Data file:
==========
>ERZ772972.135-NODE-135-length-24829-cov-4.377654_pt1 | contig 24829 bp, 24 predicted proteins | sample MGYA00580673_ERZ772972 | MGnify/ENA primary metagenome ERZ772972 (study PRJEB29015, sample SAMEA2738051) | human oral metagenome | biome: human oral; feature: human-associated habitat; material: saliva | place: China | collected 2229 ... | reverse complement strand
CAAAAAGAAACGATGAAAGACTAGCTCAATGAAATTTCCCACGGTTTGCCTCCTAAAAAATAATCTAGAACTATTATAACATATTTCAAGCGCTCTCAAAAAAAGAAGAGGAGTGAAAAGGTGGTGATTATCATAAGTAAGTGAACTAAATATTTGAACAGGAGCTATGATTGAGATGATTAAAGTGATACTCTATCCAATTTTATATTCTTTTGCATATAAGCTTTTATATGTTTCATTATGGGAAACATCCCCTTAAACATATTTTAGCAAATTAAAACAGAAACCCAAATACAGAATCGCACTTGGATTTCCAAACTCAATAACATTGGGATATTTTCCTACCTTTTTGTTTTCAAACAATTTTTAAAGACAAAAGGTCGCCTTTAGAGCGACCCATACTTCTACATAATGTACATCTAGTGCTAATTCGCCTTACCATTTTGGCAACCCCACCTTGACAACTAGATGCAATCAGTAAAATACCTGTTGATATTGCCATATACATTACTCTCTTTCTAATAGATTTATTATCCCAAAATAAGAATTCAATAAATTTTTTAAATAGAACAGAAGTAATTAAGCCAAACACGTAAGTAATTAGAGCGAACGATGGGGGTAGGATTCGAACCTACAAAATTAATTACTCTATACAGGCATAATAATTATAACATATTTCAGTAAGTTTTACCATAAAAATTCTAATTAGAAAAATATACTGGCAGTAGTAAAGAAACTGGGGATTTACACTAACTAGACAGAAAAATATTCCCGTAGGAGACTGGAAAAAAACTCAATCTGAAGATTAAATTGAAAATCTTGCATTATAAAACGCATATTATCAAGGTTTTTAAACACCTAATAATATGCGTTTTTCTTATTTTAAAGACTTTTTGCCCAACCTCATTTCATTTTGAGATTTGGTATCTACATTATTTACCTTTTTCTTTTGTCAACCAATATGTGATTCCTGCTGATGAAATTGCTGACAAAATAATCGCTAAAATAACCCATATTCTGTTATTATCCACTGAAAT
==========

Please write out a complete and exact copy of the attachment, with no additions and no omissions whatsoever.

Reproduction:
>ERZ772972.135-NODE-135-length-24829-cov-4.377654_pt1 | contig 24829 bp, 24 predicted proteins | sample MGYA00580673_ERZ772972 | MGnify/ENA primary metagenome ERZ772972 (study PRJEB29015, sample SAMEA2738051) | human oral metagenome | biome: human oral; feature: human-associated habitat; material: saliva | place: China | collected 2229 ... | reverse complement strand
CAAAAAGAAACGATGAAAGACTAGCTCAATGAAATTTCCCACGGTTTGCCTCCTAAAAAATAATCTAGAACTATTATAACATATTTCAAGCGCTCTCAAAAAAAGAAGAGGAGTGAAAAGGTGGTGATTATCATAAGTAAGTGAACTAAATATTTGAACAGGAGCTATGATTGAGATGATTAAAGTGATACTCTATCCAATTTTATATTCTTTTGCATATAAGCTTTTATATGTTTCATTATGGGAAACATCCCCTTAAACATATTTTAGCAAATTAAAACAGAAACCCAAATACAGAATCGCACTTGGATTTCCAAACTCAATAACATTGGGATATTTTCCTACCTTTTTGTTTTCAAACAATTTTTAAAGACAAAAGGTCGCCTTTAGAGCGACCCATACTTCTACATAATGTACATCTAGTGCTAATTCGCCTTACCATTTTGGCAACCCCACCTTGACAACTAGATGCAATCAGTAAAATACCTGTTGATATTGCCATATACATTACTCTCTTTCTAATAGATTTATTATCCCAAAATAAGAATTCAATAAATTTTTTAAATAGAACAGAAGTAATTAAGCCAAACACGTAAGTAATTAGAGCGAACGATGGGGGTAGGATTCGAACCTACAAAATTAATTACTCTATACAGGCATAATAATTATAACATATTTCAGTAAGTTTTACCATAAAAATTCTAATTAGAAAAATATACTGGCAGTAGTAAAGAAACTGGGGATTTACACTAACTAGACAGAAAAATATTCCCGTAGGAGACTGGAAAAAAACTCAATCTGAAGATTAAATTGAAAATCTTGCATTATAAAACGCATATTATCAAGGTTTTTAAACACCTAATAATATGCGTTTTTCTTATTTTAAAGACTTTTTGCCCAACCTCATTTCATTTTGAGATTTGGTATCTACATTATTTACCTTTTTCTTTTGTCAACCAATATGTGATTCCTGCTGATGAAATTGCTGACAAAATAATCGCTAAAATAACCCATATTCTGTTATTATCCACTGAAAT